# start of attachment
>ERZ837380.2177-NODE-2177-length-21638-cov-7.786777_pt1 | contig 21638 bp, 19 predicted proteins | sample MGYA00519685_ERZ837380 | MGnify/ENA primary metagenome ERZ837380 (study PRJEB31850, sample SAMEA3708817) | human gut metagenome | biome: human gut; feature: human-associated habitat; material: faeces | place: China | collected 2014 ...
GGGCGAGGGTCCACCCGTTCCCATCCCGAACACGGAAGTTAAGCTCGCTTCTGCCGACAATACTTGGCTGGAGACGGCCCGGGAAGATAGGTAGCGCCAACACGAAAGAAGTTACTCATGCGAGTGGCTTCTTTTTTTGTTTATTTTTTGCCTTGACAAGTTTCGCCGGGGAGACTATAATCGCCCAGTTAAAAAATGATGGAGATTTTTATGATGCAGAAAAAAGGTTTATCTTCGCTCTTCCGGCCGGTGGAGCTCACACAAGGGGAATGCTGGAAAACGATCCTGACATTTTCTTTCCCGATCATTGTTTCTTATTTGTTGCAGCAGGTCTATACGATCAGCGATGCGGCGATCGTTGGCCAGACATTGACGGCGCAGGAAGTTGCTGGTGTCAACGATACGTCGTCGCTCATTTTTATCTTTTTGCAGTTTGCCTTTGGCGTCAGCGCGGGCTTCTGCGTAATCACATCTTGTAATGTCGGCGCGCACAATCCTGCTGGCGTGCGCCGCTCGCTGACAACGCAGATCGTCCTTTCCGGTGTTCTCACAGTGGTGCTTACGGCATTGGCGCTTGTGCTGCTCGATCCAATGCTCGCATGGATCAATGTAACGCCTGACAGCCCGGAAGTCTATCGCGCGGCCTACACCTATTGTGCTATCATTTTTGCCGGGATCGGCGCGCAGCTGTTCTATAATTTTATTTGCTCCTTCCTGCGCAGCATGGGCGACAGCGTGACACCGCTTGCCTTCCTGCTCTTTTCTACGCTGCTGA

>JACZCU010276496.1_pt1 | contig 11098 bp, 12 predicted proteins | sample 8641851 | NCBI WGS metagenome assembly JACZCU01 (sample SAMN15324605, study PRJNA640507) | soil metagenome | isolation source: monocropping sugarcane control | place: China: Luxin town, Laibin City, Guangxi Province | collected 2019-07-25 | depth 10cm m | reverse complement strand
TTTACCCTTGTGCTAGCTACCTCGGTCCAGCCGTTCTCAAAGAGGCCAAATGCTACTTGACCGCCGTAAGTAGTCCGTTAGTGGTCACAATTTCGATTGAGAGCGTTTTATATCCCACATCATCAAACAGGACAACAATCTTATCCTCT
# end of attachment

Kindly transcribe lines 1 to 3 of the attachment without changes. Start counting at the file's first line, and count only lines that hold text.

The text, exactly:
>ERZ837380.2177-NODE-2177-length-21638-cov-7.786777_pt1 | contig 21638 bp, 19 predicted proteins | sample MGYA00519685_ERZ837380 | MGnify/ENA primary metagenome ERZ837380 (study PRJEB31850, sample SAMEA3708817) | human gut metagenome | biome: human gut; feature: human-associated habitat; material: faeces | place: China | collected 2014 ...
GGGCGAGGGTCCACCCGTTCCCATCCCGAACACGGAAGTTAAGCTCGCTTCTGCCGACAATACTTGGCTGGAGACGGCCCGGGAAGATAGGTAGCGCCAACACGAAAGAAGTTACTCATGCGAGTGGCTTCTTTTTTTGTTTATTTTTTGCCTTGACAAGTTTCGCCGGGGAGACTATAATCGCCCAGTTAAAAAATGATGGAGATTTTTATGATGCAGAAAAAAGGTTTATCTTCGCTCTTCCGGCCGGTGGAGCTCACACAAGGGGAATGCTGGAAAACGATCCTGACATTTTCTTTCCCGATCATTGTTTCTTATTTGTTGCAGCAGGTCTATACGATCAGCGATGCGGCGATCGTTGGCCAGACATTGACGGCGCAGGAAGTTGCTGGTGTCAACGATACGTCGTCGCTCATTTTTATCTTTTTGCAGTTTGCCTTTGGCGTCAGCGCGGGCTTCTGCGTAATCACATCTTGTAATGTCGGCGCGCACAATCCTGCTGGCGTGCGCCGCTCGCTGACAACGCAGATCGTCCTTTCCGGTGTTCTCACAGTGGTGCTTACGGCATTGGCGCTTGTGCTGCTCGATCCAATGCTCGCATGGATCAATGTAACGCCTGACAGCCCGGAAGTCTATCGCGCGGCCTACACCTATTGTGCTATCATTTTTGCCGGGATCGGCGCGCAGCTGTTCTATAATTTTATTTGCTCCTTCCTGCGCAGCATGGGCGACAGCGTGACACCGCTTGCCTTCCTGCTCTTTTCTACGCTGCTGA

>JACZCU010276496.1_pt1 | contig 11098 bp, 12 predicted proteins | sample 8641851 | NCBI WGS metagenome assembly JACZCU01 (sample SAMN15324605, study PRJNA640507) | soil metagenome | isolation source: monocropping sugarcane control | place: China: Luxin town, Laibin City, Guangxi Province | collected 2019-07-25 | depth 10cm m | reverse complement strand